Last year, I wrote a long piece about the the decades-long problem of prosecutorial misconduct in the Orleans Parish, Louisiana DA’s office —mostly stemming from longtime (now retired) DA Harry Connick, Sr., but also in the regimes that followed him. More significantly, the misconduct has continued since Thompson v. Connick, the U.S. Supreme Court that exempted Orleans Parish from liability, despite that long history. (The Court wasn’t convinced there was a pattern, despite the fact that 9 of the 36 men the office sent to death row later had their convictions overturned due to misconduct.)

More significantly still, since that decision, the Louisiana Bar still has yet to start disciplining wayward prosecutors on anything approaching a consistent basis — certainly not to a degree to serve as a deterrent. That matters because in his opinion in Thompson, Justice Clarence Thomas pointed to professional sanction as a sufficient method of handling misconduct.

I bring all of this up because another longtime prisoner has been set free due to misconduct from Connick’s office.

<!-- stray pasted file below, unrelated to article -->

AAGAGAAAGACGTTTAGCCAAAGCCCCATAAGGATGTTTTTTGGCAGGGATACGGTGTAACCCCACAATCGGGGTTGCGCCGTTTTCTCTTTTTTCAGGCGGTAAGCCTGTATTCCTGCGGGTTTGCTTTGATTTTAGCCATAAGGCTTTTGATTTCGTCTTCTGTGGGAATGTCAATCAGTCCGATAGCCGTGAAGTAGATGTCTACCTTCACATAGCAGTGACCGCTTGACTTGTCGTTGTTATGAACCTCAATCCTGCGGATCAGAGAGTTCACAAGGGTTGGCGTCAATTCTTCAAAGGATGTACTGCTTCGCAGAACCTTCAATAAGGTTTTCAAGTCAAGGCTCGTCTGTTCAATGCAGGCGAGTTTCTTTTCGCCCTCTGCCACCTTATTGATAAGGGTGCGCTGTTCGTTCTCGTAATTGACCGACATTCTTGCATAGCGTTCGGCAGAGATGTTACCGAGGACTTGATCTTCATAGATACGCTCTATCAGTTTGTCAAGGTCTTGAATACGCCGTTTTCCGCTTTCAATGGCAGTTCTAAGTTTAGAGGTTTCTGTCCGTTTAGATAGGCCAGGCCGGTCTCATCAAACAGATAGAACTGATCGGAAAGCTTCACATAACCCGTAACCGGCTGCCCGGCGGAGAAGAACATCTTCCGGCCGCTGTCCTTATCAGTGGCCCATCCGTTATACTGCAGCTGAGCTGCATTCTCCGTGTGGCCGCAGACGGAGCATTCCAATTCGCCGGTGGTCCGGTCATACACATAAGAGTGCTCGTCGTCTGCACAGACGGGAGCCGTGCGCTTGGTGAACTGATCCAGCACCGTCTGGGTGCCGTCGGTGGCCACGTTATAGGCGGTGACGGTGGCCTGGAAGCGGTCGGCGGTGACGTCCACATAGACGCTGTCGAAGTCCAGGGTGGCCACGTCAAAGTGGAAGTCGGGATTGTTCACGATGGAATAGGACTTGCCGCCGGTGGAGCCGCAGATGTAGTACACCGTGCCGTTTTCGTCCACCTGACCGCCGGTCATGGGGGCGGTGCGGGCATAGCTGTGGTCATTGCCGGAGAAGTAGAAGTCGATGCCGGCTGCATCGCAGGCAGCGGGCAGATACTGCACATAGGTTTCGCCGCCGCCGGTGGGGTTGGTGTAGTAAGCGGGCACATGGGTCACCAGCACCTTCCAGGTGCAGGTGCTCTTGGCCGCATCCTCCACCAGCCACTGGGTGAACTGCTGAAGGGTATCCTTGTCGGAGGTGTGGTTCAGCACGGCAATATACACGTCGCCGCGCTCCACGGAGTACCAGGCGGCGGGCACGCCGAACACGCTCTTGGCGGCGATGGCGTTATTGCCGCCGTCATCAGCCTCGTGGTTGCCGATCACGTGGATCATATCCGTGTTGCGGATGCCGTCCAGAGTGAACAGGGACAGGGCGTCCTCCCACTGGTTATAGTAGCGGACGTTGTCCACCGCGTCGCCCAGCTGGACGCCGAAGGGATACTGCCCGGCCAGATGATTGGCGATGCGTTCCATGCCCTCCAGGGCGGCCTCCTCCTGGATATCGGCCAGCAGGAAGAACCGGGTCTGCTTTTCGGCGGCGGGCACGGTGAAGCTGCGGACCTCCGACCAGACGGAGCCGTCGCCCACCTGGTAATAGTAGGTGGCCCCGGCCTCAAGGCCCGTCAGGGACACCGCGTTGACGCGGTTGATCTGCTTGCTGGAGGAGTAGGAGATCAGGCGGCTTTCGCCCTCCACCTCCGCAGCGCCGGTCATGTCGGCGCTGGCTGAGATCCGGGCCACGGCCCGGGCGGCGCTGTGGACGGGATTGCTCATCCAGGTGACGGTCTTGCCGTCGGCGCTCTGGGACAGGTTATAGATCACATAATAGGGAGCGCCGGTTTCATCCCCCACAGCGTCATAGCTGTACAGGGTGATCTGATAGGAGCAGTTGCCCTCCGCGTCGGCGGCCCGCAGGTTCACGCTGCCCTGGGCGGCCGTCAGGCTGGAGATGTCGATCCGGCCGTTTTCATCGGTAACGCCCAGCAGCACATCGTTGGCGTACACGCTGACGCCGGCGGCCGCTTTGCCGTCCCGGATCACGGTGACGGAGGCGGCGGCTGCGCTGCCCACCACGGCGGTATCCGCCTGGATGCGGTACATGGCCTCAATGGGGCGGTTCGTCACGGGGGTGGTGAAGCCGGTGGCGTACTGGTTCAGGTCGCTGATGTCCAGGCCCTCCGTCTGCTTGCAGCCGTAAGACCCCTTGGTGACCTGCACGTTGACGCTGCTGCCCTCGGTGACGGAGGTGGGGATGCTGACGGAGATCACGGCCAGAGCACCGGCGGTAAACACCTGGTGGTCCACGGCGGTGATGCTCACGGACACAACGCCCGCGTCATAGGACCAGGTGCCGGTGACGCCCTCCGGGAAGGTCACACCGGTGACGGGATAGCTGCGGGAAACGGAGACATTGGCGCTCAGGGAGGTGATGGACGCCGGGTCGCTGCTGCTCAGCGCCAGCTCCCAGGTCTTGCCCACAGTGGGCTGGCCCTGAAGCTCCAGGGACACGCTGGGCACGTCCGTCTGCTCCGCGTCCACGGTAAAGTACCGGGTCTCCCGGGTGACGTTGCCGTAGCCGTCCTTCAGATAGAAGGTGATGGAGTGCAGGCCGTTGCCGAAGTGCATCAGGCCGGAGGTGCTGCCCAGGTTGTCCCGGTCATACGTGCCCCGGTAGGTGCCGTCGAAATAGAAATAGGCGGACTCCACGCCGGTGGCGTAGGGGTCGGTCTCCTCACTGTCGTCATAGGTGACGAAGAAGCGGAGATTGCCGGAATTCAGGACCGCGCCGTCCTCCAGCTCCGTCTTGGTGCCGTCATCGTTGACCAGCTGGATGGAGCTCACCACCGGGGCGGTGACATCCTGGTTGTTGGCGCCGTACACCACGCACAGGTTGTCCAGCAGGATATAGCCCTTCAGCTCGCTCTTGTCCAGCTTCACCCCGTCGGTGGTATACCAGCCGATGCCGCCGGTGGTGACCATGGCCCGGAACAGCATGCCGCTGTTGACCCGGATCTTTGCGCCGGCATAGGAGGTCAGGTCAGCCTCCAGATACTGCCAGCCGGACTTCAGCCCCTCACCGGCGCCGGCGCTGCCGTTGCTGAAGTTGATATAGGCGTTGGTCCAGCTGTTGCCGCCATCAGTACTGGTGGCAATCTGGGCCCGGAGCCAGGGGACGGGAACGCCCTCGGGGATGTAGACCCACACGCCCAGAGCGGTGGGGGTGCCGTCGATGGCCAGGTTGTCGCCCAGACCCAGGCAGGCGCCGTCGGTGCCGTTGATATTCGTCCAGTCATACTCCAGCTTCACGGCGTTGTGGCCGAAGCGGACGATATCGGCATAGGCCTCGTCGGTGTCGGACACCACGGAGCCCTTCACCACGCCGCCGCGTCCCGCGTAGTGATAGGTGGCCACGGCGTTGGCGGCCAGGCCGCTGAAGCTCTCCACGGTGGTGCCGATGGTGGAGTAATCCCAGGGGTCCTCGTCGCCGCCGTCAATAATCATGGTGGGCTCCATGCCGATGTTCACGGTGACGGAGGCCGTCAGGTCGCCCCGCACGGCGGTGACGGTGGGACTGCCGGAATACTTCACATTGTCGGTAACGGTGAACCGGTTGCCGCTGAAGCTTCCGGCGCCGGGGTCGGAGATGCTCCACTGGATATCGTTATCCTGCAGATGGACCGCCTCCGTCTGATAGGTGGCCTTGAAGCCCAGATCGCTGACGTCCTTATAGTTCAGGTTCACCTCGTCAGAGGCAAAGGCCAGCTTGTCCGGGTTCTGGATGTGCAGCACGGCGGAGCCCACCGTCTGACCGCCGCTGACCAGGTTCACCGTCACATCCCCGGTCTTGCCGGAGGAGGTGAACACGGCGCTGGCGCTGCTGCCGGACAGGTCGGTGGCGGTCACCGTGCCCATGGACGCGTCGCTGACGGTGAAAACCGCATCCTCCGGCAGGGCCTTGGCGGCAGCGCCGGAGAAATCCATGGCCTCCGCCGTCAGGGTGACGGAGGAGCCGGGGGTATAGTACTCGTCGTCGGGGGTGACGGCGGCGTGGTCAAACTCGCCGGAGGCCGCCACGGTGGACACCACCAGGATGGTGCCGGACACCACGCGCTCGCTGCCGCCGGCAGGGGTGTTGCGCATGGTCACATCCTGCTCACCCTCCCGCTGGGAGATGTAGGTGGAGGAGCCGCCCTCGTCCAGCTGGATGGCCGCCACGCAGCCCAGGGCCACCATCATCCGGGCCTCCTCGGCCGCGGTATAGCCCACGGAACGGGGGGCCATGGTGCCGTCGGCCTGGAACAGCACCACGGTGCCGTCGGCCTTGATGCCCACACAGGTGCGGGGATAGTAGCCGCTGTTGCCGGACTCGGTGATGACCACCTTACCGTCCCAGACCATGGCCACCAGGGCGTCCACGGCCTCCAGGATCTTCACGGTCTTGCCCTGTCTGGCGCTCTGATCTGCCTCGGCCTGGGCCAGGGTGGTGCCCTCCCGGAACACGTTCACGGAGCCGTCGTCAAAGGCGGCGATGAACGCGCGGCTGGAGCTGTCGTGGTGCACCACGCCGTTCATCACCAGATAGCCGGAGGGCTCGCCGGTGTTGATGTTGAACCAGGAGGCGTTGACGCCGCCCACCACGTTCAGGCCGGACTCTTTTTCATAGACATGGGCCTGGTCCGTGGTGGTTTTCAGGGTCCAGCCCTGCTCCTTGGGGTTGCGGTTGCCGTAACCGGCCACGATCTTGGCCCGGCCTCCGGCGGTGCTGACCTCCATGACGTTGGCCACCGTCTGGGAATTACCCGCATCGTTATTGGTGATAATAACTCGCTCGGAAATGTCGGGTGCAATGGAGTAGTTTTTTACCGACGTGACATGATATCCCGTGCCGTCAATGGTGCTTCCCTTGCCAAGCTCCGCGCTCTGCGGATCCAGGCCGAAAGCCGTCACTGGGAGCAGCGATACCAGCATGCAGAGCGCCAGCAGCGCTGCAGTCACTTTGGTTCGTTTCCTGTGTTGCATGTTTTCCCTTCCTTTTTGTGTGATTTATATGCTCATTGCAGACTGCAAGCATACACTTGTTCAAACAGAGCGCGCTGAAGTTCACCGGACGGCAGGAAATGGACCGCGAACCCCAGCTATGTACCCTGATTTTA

A man serving life in prison for a 1979 murder was set free Monday after Orleans Parish District Attorney Leon Cannizzaro acknowledged “intentional prosecutorial misconduct” in his case and false testimony from a New Orleans police detective who helped convict him.

Cannizzaro and attorneys with Innocence Project New Orleans, the nonprofit law firm, are scheduled to announce Reginald Adams’ release at an 11:30 a.m. news conference. Defense attorneys and prosecutors filed a joint motion asking Judge Laurie White to vacate his conviction, which she granted Monday morning. “You’re free to go,” White told Adams, who has been behind bars for 34 years.

“I will not tolerate intentional misconduct on the part of police or prosecutors,” Cannizzaro said in a statement, apologizing to Adams on behalf of the District Attorney’s Office for depriving him of a fair trial. “Their handling of this case was shameful. Not only did their intentional acts harm Reginald Adams, who was wrongfully incarcerated for more than three decades, but also it denied this community any opportunity to hold the real perpetrator criminally responsible for this violent crime.”

Among all the recent death penalty debate, you’ll sometimes hear the argument that serving several decades in prison for a crime you didn’t commit is a punishment worse than death. Just guessing here, but I’ll bet Reginald Adams disagrees.

Incidentally, Cannizzaro himself is no Harry Connick, but his office still has a long way to go.

(Via the Open File.)